Important changes on 1st July 2020

HomeBLOG

What's changing on 1 July 2020?

In a nutshell, here are the key need-to-knows:

  • Company tax rate reduces to 26% for base rate entities
  • $150k instant asset write-off scheduled to reduce back to $1,000 for small business entities and will no longer be available for entities with aggregated annual turnover of $10m or more, although accelerated depreciation rules apply to certain entities until 31 December 2020
  • Cents per km rate for work-related car expenses increase to 72 cents
  • Expected reforms to allow 66 and 67 years olds to make voluntary superannuation contributions without satisfying the work test. This reform is not yet law.
  • Age limit for making superannuation contributions to your spouse increases from 69-74. This reform is not yet law.
  • For those 67 and under, reforms will enable you to use the ‘bring forward rule’ to make up to three years of non-concessional contributions. That is, you can make non-concessional contributions of up to $300,000 from the 2020-21 financial year.


1 July company tax rate reduction

Despite the current economic environment, the company tax rate will reduce to 26% for small and medium businesses from 1 July 2020.

 
The 1 July change is part of a larger progressive plan to reduce the company tax rate to 25% from 1 July 2021 and applies to base rate entities (BRE) - companies, corporate unit trusts, and public trading trusts -  with an aggregated turnover of less than $50 million where 80% or less of the entity’s turnover for the year is classified as base rate entity passive income. Larger companies will continue to pay the 30% rate.

 

 
2018-19 and 2019-20
2020-21
2021-22
Base rate entities*
27.5%
26%
25%
Other corporate tax entities
30%
30%
30%

*aggregated turnover less than $50m and no more than 80% of the company’s assessable income is base rate entity passive income.

 

The reduction in the company tax rate will also change the maximum franking rate that applies to dividends paid by some base rate entities. The way the rules normally work is that if the company was classified as a base rate entity and was taxed at the lower corporate tax rate in the previous year then a lower maximum franking rate will apply to dividends paid in the current year. For example, a company that was classified as a BRE in the 2019 income year will generally be subject to a maximum franking rate of 27.5% on franked dividends paid in the 2020 income year. However, the maximum franking rate will normally be 26% for dividends paid in the 2021 income year if the company was a BRE in the 2020 income year.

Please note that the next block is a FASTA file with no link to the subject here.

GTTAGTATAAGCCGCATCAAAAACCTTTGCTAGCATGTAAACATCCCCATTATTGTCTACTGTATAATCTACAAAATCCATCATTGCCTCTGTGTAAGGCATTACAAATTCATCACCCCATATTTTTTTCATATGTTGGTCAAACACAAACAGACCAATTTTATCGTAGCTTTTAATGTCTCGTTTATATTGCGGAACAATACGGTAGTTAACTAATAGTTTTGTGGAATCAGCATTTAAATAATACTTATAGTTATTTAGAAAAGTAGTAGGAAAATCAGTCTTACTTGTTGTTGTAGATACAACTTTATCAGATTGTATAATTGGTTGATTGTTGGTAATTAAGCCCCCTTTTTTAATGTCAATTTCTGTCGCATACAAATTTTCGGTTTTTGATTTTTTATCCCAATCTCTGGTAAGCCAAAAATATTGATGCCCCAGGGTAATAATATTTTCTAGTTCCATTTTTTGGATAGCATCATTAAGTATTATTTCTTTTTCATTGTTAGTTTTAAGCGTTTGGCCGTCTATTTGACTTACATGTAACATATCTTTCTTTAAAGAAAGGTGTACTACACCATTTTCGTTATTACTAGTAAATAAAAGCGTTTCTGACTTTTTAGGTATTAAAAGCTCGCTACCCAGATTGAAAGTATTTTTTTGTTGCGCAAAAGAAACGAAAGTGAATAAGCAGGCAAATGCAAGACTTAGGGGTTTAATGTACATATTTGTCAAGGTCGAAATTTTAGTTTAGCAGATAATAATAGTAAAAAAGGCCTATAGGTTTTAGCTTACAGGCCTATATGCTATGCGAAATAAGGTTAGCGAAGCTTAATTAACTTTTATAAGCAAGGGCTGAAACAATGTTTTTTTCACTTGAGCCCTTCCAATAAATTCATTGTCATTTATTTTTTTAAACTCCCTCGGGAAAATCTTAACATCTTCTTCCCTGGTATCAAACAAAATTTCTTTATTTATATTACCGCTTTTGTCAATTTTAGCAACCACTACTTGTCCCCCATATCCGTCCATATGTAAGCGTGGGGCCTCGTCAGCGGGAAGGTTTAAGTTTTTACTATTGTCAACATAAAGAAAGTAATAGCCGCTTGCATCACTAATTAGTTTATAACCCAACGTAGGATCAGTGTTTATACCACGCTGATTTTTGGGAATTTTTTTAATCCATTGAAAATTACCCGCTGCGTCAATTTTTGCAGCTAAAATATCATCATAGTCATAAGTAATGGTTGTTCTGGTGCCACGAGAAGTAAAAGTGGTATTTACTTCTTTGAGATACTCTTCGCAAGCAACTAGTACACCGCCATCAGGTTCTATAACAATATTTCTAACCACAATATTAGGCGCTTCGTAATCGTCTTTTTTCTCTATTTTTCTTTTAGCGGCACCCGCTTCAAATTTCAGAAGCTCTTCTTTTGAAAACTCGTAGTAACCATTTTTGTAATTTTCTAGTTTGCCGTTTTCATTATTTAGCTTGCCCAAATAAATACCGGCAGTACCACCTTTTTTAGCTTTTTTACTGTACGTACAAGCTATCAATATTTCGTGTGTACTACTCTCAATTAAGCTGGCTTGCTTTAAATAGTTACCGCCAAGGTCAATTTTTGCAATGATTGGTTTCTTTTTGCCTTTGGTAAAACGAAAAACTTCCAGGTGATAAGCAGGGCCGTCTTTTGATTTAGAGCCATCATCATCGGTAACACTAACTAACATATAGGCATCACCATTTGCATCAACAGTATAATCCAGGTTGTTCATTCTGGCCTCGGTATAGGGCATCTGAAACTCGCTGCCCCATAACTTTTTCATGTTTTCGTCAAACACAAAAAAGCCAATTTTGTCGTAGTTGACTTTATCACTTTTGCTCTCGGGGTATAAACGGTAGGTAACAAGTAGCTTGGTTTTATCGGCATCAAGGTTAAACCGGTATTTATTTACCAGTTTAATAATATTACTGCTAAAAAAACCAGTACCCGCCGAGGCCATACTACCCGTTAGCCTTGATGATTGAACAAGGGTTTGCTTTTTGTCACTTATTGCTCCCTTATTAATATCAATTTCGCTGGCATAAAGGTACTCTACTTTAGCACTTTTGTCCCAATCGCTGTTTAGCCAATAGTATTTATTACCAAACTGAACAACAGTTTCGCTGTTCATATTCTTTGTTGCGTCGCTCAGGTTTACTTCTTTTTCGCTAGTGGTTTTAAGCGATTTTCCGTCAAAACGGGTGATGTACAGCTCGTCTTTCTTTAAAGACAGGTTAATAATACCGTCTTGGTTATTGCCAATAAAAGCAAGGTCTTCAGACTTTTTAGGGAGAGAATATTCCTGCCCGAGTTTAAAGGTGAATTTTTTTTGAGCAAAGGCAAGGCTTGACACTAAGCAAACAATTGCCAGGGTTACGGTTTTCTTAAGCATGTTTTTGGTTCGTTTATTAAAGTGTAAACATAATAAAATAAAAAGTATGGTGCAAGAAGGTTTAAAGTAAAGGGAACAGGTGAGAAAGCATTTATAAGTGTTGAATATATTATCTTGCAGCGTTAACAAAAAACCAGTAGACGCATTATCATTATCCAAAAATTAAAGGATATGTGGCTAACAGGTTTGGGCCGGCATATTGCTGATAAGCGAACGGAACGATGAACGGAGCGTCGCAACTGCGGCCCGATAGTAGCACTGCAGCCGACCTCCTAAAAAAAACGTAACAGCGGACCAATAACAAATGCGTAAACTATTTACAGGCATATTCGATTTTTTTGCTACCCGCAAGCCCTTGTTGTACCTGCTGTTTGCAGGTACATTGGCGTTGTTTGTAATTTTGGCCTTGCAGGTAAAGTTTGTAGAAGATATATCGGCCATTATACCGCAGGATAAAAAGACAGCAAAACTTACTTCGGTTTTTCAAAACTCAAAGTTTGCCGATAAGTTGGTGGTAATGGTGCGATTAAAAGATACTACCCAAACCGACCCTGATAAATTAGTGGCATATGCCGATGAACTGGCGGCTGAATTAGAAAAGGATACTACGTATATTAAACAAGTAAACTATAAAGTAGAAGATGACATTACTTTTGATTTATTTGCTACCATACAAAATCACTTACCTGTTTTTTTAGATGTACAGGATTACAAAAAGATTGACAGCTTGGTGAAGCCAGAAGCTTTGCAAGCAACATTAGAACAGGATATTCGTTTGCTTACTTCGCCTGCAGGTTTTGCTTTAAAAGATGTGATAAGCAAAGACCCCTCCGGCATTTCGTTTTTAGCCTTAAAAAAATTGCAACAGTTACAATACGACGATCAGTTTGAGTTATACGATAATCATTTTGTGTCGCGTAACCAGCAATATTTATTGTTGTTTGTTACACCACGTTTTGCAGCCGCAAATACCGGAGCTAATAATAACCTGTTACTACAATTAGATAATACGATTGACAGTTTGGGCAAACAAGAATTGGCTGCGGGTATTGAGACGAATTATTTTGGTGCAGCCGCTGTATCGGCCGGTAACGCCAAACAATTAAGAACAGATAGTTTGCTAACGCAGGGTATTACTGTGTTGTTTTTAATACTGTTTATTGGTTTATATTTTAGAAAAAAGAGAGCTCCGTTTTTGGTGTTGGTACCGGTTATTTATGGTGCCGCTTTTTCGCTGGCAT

Some companies may have franking account balances that have accumulated over time and will reflect prior company tax rates. It is important to consider how these credits can be utilised in an efficient manner. One strategy could be to bring forward the payment of dividends to utilise the current 27.5% franking rate before the company tax rate reduces to 26% if the cashflow of the company allows for it.

Questions?

The material and contents provided in this publication are informative in nature only. It is not intended to be advice and you should not act specifically on the basis of this information alone. Please get in touch with us for specific advice related to your own situation. We're ready to take your call on (03) 5911 7000 or email us.


Related News

1 Jul

Parental Leave and Minimum Wage Changes

Minimum wage increases by 1.75% plus changes to Paid Parental Leave for the self employed.


READ MORE
1 Jul

Funding For The Arts: What's Available and How Can You Get It?

Will the Prime Minister’s targeted $250 million package of funding to support cultural and creative projects and initiatives save the industry?


READ MORE
1 Jul

ATO on COVID-19 Fraud Warpath

Two major Australian Taxation Office (ATO) initiatives are searching out fraud and schemes designed to take advantage of the Government’s Coronavirus Economic Response Package.


READ MORE